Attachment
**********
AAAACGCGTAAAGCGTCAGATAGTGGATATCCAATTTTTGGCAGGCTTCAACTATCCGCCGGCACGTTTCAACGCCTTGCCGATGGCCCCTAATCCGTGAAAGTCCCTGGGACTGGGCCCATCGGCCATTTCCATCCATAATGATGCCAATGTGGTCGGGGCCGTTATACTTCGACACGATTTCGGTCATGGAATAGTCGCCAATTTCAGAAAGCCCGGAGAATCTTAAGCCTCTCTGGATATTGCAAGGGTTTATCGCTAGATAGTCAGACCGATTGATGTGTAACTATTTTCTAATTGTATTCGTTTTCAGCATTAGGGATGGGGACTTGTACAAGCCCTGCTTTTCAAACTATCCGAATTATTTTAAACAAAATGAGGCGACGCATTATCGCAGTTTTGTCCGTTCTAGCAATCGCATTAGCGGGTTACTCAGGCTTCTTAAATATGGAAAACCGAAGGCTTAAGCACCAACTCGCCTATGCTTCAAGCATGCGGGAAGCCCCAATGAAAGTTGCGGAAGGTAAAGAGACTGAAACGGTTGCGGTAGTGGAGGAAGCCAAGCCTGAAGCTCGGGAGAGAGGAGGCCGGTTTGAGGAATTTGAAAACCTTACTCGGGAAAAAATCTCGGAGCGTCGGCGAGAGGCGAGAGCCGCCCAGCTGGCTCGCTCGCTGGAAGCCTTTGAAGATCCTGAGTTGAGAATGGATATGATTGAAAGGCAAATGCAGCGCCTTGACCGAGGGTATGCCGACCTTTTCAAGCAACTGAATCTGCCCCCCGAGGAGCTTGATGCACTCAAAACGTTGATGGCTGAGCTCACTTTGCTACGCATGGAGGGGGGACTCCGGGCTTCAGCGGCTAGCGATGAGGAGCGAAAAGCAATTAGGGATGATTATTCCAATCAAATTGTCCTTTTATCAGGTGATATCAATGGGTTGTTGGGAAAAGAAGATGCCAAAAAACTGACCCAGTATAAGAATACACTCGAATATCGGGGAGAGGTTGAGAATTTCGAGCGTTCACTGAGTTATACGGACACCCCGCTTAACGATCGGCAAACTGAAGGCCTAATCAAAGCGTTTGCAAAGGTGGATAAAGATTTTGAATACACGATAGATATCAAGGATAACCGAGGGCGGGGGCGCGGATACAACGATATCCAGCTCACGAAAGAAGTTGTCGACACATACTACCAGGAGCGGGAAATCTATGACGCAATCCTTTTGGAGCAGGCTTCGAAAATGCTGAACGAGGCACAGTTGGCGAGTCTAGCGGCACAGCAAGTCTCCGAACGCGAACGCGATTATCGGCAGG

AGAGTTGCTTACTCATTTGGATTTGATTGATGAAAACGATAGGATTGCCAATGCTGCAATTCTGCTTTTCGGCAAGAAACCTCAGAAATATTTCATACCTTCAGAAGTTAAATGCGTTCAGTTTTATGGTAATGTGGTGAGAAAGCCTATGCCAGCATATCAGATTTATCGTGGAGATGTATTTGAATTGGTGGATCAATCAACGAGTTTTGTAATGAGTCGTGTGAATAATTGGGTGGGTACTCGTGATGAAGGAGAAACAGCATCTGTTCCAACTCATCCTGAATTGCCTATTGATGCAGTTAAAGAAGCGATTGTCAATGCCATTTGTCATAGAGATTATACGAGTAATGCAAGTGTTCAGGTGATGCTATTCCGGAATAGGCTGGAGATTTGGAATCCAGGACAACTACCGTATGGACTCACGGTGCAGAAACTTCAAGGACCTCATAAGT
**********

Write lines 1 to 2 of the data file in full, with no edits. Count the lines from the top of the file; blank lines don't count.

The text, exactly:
AAAACGCGTAAAGCGTCAGATAGTGGATATCCAATTTTTGGCAGGCTTCAACTATCCGCCGGCACGTTTCAACGCCTTGCCGATGGCCCCTAATCCGTGAAAGTCCCTGGGACTGGGCCCATCGGCCATTTCCATCCATAATGATGCCAATGTGGTCGGGGCCGTTATACTTCGACACGATTTCGGTCATGGAATAGTCGCCAATTTCAGAAAGCCCGGAGAATCTTAAGCCTCTCTGGATATTGCAAGGGTTTATCGCTAGATAGTCAGACCGATTGATGTGTAACTATTTTCTAATTGTATTCGTTTTCAGCATTAGGGATGGGGACTTGTACAAGCCCTGCTTTTCAAACTATCCGAATTATTTTAAACAAAATGAGGCGACGCATTATCGCAGTTTTGTCCGTTCTAGCAATCGCATTAGCGGGTTACTCAGGCTTCTTAAATATGGAAAACCGAAGGCTTAAGCACCAACTCGCCTATGCTTCAAGCATGCGGGAAGCCCCAATGAAAGTTGCGGAAGGTAAAGAGACTGAAACGGTTGCGGTAGTGGAGGAAGCCAAGCCTGAAGCTCGGGAGAGAGGAGGCCGGTTTGAGGAATTTGAAAACCTTACTCGGGAAAAAATCTCGGAGCGTCGGCGAGAGGCGAGAGCCGCCCAGCTGGCTCGCTCGCTGGAAGCCTTTGAAGATCCTGAGTTGAGAATGGATATGATTGAAAGGCAAATGCAGCGCCTTGACCGAGGGTATGCCGACCTTTTCAAGCAACTGAATCTGCCCCCCGAGGAGCTTGATGCACTCAAAACGTTGATGGCTGAGCTCACTTTGCTACGCATGGAGGGGGGACTCCGGGCTTCAGCGGCTAGCGATGAGGAGCGAAAAGCAATTAGGGATGATTATTCCAATCAAATTGTCCTTTTATCAGGTGATATCAATGGGTTGTTGGGAAAAGAAGATGCCAAAAAACTGACCCAGTATAAGAATACACTCGAATATCGGGGAGAGGTTGAGAATTTCGAGCGTTCACTGAGTTATACGGACACCCCGCTTAACGATCGGCAAACTGAAGGCCTAATCAAAGCGTTTGCAAAGGTGGATAAAGATTTTGAATACACGATAGATATCAAGGATAACCGAGGGCGGGGGCGCGGATACAACGATATCCAGCTCACGAAAGAAGTTGTCGACACATACTACCAGGAGCGGGAAATCTATGACGCAATCCTTTTGGAGCAGGCTTCGAAAATGCTGAACGAGGCACAGTTGGCGAGTCTAGCGGCACAGCAAGTCTCCGAACGCGAACGCGATTATCGGCAGG

AGAGTTGCTTACTCATTTGGATTTGATTGATGAAAACGATAGGATTGCCAATGCTGCAATTCTGCTTTTCGGCAAGAAACCTCAGAAATATTTCATACCTTCAGAAGTTAAATGCGTTCAGTTTTATGGTAATGTGGTGAGAAAGCCTATGCCAGCATATCAGATTTATCGTGGAGATGTATTTGAATTGGTGGATCAATCAACGAGTTTTGTAATGAGTCGTGTGAATAATTGGGTGGGTACTCGTGATGAAGGAGAAACAGCATCTGTTCCAACTCATCCTGAATTGCCTATTGATGCAGTTAAAGAAGCGATTGTCAATGCCATTTGTCATAGAGATTATACGAGTAATGCAAGTGTTCAGGTGATGCTATTCCGGAATAGGCTGGAGATTTGGAATCCAGGACAACTACCGTATGGACTCACGGTGCAGAAACTTCAAGGACCTCATAAGT